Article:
2. Short term, we created a special login in the Y domain. I logged in using that Y login, then was able to run the deployment process successfully, remoting to different machines as needed. So this worked, but was not something we wanted to support long term. From a network security standpoint, I am domainX\username, and that’s the only way I should be identified.
  3. A combination of two things gave us a satisfactory long-term solution:
    1. From the domain Y server where we wanted to initiate remoting, we added the target servers to the list of TrustedHosts: Set-Item wsman:\localhost\client\trustedhosts *.domainY -Force. (Note: “*.domainY” means “all machines in the domainY domain”. For this to work, you then need to specify the full domain name of machinename.domainY when creating a remote session.)
    2. We prompt for the deployer’s credentials using Get-Credential, then explicitly pass the credentials, using the -credentials parameter, whenever setting up a remoting session.

Option three worked for us, although we did notice that the authentication mechanism of the remote session used NTLM. We were unable to make it use Kerberos. I’ll bet that if we could figure that out, we wouldn’t have to use TrustedHosts at all.

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What I l Learned

Incidentally, I used [Security.Principal.WindowsIdentity]::GetCurrent() to find out about the type of authentication being used. Try this out yourself:

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So then the problem became how to get the credentials in the first place. At first I couldn’t figure out why you can’t just automatically (no prompting) get a credentials object for the current user. I’m new to a lot of this and was pretty ignorant about it. But now I understand some of it.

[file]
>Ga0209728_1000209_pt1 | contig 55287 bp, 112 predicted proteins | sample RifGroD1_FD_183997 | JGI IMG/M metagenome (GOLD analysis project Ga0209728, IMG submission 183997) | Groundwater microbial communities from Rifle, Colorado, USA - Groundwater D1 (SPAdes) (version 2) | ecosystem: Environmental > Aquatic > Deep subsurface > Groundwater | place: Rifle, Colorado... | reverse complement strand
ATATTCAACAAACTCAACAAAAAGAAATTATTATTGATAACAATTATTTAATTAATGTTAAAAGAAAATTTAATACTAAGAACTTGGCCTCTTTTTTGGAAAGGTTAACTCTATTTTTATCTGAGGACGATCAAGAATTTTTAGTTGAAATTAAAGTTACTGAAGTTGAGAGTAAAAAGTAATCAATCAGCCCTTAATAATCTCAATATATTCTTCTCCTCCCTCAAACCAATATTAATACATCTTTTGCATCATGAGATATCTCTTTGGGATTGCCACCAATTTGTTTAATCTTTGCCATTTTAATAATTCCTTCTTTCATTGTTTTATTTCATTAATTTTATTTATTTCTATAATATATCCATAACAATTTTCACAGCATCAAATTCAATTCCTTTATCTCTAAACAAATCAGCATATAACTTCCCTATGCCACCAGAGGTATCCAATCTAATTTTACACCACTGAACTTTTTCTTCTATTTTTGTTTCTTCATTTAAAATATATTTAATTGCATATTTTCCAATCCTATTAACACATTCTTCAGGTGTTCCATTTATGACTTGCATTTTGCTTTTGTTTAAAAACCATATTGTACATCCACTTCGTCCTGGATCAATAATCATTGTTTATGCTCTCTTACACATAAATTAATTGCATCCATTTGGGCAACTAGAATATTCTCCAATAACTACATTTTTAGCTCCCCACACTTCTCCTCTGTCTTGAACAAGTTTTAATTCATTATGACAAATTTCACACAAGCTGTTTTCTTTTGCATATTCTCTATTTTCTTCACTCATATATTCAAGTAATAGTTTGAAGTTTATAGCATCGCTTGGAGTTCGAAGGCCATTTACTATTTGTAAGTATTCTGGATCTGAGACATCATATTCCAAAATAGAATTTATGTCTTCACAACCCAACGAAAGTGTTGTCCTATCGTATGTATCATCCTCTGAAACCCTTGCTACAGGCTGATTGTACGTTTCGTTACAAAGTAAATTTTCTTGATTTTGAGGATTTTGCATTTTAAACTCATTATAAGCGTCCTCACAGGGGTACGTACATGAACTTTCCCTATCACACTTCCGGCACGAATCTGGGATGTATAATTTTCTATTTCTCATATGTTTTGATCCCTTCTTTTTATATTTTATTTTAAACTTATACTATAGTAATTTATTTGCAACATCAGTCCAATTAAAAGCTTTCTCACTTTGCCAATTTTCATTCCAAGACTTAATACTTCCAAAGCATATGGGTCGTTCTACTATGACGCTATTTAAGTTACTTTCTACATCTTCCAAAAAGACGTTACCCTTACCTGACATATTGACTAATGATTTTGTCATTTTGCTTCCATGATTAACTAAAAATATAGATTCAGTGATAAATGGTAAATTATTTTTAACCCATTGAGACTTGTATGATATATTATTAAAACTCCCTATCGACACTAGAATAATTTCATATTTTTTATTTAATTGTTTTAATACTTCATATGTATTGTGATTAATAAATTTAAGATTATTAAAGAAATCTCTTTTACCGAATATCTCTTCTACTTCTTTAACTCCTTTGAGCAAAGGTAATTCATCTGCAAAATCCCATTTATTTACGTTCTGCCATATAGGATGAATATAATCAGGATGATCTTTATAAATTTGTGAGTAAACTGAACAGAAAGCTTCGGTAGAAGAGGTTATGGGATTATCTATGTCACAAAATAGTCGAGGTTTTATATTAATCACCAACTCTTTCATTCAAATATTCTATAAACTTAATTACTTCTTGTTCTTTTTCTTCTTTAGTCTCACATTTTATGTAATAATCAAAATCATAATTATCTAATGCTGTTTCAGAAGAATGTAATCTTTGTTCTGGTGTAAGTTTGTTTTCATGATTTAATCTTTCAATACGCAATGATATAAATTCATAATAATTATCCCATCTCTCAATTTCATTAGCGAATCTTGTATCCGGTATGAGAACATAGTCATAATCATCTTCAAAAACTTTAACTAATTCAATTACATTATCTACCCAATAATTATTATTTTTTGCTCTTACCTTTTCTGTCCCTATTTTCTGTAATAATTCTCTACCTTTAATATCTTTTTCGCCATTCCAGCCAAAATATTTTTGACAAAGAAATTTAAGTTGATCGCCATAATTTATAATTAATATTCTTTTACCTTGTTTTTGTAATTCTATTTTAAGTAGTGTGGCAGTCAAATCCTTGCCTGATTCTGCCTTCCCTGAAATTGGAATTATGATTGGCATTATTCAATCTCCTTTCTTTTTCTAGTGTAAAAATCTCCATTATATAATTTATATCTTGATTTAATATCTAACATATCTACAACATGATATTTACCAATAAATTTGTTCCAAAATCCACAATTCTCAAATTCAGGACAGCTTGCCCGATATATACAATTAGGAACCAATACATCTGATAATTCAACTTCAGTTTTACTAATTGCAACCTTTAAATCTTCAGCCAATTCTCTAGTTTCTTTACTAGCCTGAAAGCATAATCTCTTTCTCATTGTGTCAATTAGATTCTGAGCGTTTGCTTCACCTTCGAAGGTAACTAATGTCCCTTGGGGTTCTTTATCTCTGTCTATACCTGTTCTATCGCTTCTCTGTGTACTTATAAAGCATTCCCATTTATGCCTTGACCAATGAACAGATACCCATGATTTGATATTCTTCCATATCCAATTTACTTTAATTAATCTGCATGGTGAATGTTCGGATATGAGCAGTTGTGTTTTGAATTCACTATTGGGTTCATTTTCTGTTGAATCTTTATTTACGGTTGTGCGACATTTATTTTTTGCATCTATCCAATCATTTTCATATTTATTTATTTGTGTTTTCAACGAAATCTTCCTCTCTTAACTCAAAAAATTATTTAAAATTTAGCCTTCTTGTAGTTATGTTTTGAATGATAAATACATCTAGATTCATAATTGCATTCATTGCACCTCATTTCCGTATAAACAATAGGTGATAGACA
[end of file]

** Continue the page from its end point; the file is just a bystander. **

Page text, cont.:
A System.Security.Principal.WindowsIdentity object, which is what you get from a call to [Security.Principal.WindowsIdentity]::GetCurrent(), gives you information about your authenticated identity on the network. As such, we would hope that it’s highly secure. It doesn’t even contain your password.

However, a System.Management.Automation.PSCredential object, which is what you get from a call to Get-Credential, is barely more than a simple data structure. You can enter any kind of user ID and password–no authentication is done when Get-Credential is called. The PSCredential object has a method called GetNetworkCredential(). You might think from its name that it gives you a WindowsIdentity object, but no, it simply breaks your user name into separate Domain and UserName strings and hands you the credential password in clear text. Try it out with a dummy login and password–it works fine. No authentication is done, and although you’ll see a secure string for the password in the PSCredential object, you can see it in clear text by calling GetNetworkCredentials().

Clearly, the intended use of WindowsIdentity and PSCredential objects are very different. One contains secure information about a live, authenticated user on the network. The other is an object that is secure enough to pass over a network connection (since the password is a secure string), and which will be USED LATER to authenticate someone at the time a remote session is created.

Once I got that straight I could easily see why there’s no support for converting from one to the other.

I really do have to prompt for credentials in my deployment process, then pass those credentials when opening a remote session, in order to make remoting work in a mixed-domain environment. I wish I didn’t.  But at least I understand the difference between the two objects!

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And remoting is working fine!